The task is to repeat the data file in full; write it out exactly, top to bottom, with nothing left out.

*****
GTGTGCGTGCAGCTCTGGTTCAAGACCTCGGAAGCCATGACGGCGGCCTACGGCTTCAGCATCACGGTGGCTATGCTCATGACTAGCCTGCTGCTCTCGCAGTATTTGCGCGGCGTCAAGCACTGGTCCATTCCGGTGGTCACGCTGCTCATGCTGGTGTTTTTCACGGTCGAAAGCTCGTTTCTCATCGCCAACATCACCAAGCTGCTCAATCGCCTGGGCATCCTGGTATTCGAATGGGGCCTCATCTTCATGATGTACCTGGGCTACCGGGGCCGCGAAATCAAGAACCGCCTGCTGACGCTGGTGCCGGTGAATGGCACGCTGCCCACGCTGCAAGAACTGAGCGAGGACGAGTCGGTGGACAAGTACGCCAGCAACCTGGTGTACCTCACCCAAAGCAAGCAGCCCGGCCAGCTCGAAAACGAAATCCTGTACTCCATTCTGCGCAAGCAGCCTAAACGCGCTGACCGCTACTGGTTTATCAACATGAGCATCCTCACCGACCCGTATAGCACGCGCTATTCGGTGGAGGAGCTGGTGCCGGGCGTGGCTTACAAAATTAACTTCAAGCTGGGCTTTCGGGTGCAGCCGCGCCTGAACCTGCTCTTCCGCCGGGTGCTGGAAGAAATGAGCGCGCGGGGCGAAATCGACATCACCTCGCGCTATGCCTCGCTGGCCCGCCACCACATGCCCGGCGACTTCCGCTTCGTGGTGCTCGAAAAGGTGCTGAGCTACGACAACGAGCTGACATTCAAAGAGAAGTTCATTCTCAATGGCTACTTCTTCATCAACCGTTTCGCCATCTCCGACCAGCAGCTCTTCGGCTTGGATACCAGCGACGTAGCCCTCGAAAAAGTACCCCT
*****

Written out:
GTGTGCGTGCAGCTCTGGTTCAAGACCTCGGAAGCCATGACGGCGGCCTACGGCTTCAGCATCACGGTGGCTATGCTCATGACTAGCCTGCTGCTCTCGCAGTATTTGCGCGGCGTCAAGCACTGGTCCATTCCGGTGGTCACGCTGCTCATGCTGGTGTTTTTCACGGTCGAAAGCTCGTTTCTCATCGCCAACATCACCAAGCTGCTCAATCGCCTGGGCATCCTGGTATTCGAATGGGGCCTCATCTTCATGATGTACCTGGGCTACCGGGGCCGCGAAATCAAGAACCGCCTGCTGACGCTGGTGCCGGTGAATGGCACGCTGCCCACGCTGCAAGAACTGAGCGAGGACGAGTCGGTGGACAAGTACGCCAGCAACCTGGTGTACCTCACCCAAAGCAAGCAGCCCGGCCAGCTCGAAAACGAAATCCTGTACTCCATTCTGCGCAAGCAGCCTAAACGCGCTGACCGCTACTGGTTTATCAACATGAGCATCCTCACCGACCCGTATAGCACGCGCTATTCGGTGGAGGAGCTGGTGCCGGGCGTGGCTTACAAAATTAACTTCAAGCTGGGCTTTCGGGTGCAGCCGCGCCTGAACCTGCTCTTCCGCCGGGTGCTGGAAGAAATGAGCGCGCGGGGCGAAATCGACATCACCTCGCGCTATGCCTCGCTGGCCCGCCACCACATGCCCGGCGACTTCCGCTTCGTGGTGCTCGAAAAGGTGCTGAGCTACGACAACGAGCTGACATTCAAAGAGAAGTTCATTCTCAATGGCTACTTCTTCATCAACCGTTTCGCCATCTCCGACCAGCAGCTCTTCGGCTTGGATACCAGCGACGTAGCCCTCGAAAAAGTACCCCT